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Optimality Theory: Constraint interaction in Generative Grammar
, 1993
"... ~ ROA Version, 8/2002. Essentially identical to the Tech Report, with new pagination (but the same footnote and example numbering); correction of typos, oversights & outright errors; improved typography; and occasional smallscale clarificatory rewordings. Citation should include reference to t ..."
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Cited by 1496 (37 self)
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~ ROA Version, 8/2002. Essentially identical to the Tech Report, with new pagination (but the same footnote and example numbering); correction of typos, oversights & outright errors; improved typography; and occasional smallscale clarificatory rewordings. Citation should include reference to this version.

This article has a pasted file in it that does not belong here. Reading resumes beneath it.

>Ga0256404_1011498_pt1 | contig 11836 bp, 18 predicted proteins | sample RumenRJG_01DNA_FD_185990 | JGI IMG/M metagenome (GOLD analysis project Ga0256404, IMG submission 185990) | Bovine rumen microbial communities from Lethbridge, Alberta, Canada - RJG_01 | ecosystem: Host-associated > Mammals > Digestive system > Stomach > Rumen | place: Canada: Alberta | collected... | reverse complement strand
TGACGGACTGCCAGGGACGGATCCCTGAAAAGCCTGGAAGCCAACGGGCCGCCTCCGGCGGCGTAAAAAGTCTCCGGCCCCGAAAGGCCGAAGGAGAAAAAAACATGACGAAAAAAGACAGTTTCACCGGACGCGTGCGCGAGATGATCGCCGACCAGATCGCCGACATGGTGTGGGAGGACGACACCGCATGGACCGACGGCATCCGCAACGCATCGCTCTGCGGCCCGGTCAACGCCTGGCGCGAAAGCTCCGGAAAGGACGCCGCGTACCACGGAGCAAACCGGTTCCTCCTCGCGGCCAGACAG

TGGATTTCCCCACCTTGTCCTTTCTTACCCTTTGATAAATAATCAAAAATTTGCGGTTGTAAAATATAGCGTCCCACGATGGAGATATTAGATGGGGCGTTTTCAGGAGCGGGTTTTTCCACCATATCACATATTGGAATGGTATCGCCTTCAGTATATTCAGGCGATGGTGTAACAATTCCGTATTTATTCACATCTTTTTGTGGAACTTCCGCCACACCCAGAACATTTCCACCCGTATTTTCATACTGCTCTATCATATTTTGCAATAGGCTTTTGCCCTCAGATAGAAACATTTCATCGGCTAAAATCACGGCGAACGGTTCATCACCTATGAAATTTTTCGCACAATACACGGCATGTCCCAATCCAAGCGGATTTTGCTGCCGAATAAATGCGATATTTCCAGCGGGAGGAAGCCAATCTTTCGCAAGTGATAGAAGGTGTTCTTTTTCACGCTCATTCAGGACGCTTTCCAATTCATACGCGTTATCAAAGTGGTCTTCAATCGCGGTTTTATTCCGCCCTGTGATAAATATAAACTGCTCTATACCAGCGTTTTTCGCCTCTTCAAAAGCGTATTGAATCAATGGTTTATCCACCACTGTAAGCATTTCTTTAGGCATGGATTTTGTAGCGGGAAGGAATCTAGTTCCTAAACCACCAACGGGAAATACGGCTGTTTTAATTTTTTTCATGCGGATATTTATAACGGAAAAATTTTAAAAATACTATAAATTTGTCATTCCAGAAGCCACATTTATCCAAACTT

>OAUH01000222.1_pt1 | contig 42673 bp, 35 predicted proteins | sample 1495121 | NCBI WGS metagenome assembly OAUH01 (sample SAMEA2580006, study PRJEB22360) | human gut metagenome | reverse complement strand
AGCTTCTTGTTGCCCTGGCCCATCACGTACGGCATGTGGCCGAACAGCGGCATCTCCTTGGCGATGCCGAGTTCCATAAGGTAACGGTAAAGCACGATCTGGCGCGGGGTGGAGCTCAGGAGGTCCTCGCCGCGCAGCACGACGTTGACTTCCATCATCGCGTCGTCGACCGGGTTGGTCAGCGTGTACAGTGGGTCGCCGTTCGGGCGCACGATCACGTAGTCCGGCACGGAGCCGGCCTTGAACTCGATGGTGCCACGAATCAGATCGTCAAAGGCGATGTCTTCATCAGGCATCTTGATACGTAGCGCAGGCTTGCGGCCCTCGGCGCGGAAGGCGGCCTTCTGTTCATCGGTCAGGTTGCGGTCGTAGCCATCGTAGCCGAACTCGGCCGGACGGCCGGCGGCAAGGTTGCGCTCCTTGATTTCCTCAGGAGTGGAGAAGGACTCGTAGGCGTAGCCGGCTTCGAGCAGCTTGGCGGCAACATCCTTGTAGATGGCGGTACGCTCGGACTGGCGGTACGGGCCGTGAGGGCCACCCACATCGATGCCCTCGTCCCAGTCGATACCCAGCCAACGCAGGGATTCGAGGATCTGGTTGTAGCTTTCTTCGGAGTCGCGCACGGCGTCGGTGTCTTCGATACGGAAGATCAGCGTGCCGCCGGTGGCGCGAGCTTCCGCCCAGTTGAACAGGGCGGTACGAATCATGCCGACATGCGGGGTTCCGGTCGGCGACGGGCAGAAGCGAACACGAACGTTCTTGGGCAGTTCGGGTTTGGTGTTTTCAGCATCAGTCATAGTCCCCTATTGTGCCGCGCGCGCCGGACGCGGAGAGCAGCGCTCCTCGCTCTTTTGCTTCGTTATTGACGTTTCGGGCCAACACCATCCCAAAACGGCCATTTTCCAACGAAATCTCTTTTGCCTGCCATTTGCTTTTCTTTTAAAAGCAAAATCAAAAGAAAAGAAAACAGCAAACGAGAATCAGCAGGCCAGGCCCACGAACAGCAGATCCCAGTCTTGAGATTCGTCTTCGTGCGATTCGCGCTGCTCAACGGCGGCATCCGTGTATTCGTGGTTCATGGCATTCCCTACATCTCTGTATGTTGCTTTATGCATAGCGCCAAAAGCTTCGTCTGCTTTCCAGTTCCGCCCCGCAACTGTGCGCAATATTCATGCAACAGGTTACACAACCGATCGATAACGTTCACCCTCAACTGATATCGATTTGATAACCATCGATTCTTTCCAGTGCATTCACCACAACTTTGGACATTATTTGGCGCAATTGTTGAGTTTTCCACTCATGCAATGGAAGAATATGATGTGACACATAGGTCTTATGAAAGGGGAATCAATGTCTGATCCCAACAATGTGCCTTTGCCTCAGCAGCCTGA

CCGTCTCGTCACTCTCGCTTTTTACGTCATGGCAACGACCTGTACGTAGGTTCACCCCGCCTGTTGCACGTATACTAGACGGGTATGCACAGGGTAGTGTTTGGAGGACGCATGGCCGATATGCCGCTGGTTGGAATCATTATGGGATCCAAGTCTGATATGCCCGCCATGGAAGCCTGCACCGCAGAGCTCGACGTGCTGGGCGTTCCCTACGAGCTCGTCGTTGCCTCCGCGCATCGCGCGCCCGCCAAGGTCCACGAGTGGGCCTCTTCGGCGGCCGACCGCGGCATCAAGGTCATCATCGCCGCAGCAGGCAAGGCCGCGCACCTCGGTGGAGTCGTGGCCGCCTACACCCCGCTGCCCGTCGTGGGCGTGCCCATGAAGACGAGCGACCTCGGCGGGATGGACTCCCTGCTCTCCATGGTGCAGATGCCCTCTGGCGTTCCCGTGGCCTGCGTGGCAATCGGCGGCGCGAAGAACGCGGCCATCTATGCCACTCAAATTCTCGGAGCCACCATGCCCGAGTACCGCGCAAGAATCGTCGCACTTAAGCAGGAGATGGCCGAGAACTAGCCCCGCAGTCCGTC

A solution to Plato’s problem: The latent semantic analysis theory of acquisition, induction, and representation of knowledge
 Psychological review
, 1997
"... How do people know as much as they do with as little information as they get? The problem takes many forms; learning vocabulary from text is an especially dramatic and convenient case for research. A new general theory of acquired similarity and knowledge representation, latent semantic analysis (LS ..."
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Cited by 1143 (9 self)